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Guest blog by Allen Horton, FPD

Recently, I attended the annual winter clinic hosted by Anvil Brand in Lexington, Illinois. This year’s clinicians were Terry Stever and Tom Willoughby. Both of these men have extraordinary talent gained through years of experience – and knowledge they’ve learned through observation and careful selection of mentors.

Friday’s clinic featured Terry Stever from Sulphur, Oklahoma. Terry has shod horses for many years and is known in the Quarter Horse show world as a true professional. He puts his heart into everything he does and did an excellent job of explaining what he looks for and what he plans to achieve when shoeing horses. Going into detail about his methods for shoeing, he explained every step of his routine and gave explanations for why he does things in the manner he does. He shod a horse with Kerckhaert Triumph aluminum front shoes and applied a leather rim pad to the shoes. Terry cuts his pads on a band saw and is able to “nest” the shoes on the pad in a manner which allows him to cut two rim pads out of one leather pad. He was generous in sharing the tricks of the trade he has learned over the years with the farriers in attendance. The crowd payed close attention to Terry’s presentation and many of them stayed around during breaks to ask questions. Friday night Steve and Stuart Hoselton of Anvil Brand treated everyone who wanted to go to an all you can eat Walleye dinner at a local restaurant. Thanks guys, the food and drink were great and the company of farriers was wonderful!

Farrier Terry Stever shares details about his shoeing methods

Farrier Terry Stever shares details about his shoeing methods

Saturday’s clinic featured Farrier and blacksmith Tom Willoughby of Crowne Point, Indiana. Tom kept the crowd entertained while demonstrating his process for braiding stainless wire to make a piece which can be turned into a bracelet, belt buckle, or other item one may choose. He also made a rare “shop rattler” with some striking help from Matt Lybeck and Josh Ramsey. Tom has been very busy with his blacksmithing lately and has gained international attention for his creations. While he is a very talented blacksmith, he may have missed his calling as a stand-up comic. His stories kept everyone entertained and we all learned something from his demonstration.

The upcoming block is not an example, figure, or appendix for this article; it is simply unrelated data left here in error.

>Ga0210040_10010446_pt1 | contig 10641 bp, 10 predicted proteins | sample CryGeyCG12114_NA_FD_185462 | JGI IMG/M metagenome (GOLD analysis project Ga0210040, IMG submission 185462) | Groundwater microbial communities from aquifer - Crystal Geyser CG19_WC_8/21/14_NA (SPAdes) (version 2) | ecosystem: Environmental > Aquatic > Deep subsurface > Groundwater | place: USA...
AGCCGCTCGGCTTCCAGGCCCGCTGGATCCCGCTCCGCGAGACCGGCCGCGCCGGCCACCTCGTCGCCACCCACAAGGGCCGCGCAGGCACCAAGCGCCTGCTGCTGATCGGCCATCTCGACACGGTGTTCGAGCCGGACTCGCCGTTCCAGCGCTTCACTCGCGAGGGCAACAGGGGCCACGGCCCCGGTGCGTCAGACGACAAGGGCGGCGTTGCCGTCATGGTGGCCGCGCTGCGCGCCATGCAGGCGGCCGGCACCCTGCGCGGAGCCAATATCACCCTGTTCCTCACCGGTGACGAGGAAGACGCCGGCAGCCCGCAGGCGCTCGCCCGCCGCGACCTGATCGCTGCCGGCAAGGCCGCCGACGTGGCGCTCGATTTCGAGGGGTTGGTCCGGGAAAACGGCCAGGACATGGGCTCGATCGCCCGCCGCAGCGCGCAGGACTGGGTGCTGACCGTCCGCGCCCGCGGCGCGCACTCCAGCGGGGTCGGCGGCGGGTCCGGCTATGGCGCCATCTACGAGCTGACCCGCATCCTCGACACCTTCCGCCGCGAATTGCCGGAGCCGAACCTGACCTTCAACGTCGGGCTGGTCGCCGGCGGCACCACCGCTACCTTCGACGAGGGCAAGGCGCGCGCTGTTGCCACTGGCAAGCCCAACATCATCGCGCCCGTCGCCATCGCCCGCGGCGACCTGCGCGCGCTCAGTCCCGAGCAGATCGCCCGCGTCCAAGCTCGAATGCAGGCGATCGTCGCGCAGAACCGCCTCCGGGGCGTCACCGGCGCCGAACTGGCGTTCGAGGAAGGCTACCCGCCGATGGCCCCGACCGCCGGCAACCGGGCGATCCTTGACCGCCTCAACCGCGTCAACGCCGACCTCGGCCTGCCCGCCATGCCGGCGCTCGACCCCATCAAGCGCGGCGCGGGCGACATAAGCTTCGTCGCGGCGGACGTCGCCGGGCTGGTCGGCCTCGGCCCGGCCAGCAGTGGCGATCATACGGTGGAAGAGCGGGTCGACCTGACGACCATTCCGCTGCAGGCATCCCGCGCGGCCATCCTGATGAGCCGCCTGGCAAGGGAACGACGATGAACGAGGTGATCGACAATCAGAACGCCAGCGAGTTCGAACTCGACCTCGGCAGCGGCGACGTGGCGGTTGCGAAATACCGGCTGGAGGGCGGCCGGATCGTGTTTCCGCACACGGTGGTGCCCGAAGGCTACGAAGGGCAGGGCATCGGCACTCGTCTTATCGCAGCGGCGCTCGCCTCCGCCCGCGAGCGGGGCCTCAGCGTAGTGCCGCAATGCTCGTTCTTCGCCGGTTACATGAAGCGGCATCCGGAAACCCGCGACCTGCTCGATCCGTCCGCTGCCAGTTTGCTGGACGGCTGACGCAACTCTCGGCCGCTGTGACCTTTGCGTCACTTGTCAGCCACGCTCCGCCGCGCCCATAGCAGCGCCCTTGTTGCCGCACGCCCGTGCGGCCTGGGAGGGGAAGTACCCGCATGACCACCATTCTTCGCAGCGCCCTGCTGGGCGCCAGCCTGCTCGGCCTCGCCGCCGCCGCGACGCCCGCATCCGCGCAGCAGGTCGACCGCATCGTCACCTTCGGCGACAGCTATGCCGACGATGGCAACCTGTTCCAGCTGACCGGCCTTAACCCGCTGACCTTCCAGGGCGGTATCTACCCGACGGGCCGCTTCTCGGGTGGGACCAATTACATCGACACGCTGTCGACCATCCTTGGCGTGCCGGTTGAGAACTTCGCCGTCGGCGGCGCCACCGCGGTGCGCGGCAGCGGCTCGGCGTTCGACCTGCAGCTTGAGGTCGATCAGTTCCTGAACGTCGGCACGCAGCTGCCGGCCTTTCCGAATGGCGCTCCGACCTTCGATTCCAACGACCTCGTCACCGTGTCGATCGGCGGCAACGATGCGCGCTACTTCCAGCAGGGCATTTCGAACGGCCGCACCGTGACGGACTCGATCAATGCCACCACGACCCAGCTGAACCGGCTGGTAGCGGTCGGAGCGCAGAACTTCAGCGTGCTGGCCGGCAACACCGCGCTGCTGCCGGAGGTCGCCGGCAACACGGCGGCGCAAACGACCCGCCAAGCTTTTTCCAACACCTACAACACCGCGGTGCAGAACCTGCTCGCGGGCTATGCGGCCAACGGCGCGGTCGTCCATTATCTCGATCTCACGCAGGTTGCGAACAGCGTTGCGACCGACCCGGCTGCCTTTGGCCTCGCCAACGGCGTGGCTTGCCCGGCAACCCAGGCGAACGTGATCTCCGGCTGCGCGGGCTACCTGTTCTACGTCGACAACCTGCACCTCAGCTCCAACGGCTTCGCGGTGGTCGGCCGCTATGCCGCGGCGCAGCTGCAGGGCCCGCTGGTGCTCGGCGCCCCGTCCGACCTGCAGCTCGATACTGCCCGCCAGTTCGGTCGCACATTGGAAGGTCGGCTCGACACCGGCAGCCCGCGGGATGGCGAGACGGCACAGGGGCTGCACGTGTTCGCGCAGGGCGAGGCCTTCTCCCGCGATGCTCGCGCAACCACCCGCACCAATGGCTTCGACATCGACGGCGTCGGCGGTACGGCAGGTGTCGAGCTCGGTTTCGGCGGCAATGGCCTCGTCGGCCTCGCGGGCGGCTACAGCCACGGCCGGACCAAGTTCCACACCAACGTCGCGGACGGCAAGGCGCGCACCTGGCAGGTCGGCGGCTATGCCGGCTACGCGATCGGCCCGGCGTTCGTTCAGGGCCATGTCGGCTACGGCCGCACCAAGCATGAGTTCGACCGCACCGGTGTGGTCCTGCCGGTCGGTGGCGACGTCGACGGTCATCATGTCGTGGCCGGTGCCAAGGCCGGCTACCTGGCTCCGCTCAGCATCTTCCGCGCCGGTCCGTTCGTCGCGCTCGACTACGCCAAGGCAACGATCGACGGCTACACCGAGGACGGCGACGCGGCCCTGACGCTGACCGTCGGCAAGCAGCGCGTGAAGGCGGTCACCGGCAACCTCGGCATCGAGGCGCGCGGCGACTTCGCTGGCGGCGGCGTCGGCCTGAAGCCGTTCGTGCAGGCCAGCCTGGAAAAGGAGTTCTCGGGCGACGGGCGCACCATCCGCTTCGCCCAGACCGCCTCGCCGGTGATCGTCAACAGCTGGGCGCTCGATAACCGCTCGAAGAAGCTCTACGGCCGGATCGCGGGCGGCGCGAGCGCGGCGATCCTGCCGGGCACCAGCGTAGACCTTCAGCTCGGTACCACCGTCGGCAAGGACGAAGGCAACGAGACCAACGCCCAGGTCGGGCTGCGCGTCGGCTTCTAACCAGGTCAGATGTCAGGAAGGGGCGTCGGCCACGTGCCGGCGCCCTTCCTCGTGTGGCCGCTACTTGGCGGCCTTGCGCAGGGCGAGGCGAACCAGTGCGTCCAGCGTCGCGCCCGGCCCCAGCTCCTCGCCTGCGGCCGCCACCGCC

I always find so much educational value in clinics and I’m sure the farriers do, as well. We all appreciate the work and effort that goes into hosting these events and I want to thank Anvil Brand again for a great clinic.

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Friendly Faces and New Classes Offer Excitement at the 2016 AFA Convention

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The first day of the American Farriers Association (AFA) Tradeshow gave us an opportunity to reconnect with the farriers from the U.S., Canada, and overseas that we had met in the past years. We were also able to meet new attendees — including Mike Bagley from Ohio and Russell Bloodworth from Alabama, who you may remember as the recipients of the free registrations from AFA and FPD during FPD’s recent Facebook drawing. We also met Melinda Harvison from Mississippi and Jason Usry from Virginia who received the same offer from AFA and the Diamond Farrier Company. Everyone was excited about the activities during the convention, including the annual competition, demos, and lectures by AFA. This surely won’t be their last convention!

Day two of the convention, which included the featured live shoeing class with the top 20 competitors from the forging classes, went successfully. An interesting part of the class was being able to witness the two father and son combos — Craig and Bodie Trnka and Chris and Cody Gregory — participating at this level. It was also exciting to see Victor Frisco, 2014’s Kerckhaert-Liberty intermediate division winner, make top 20 for the second year in a row.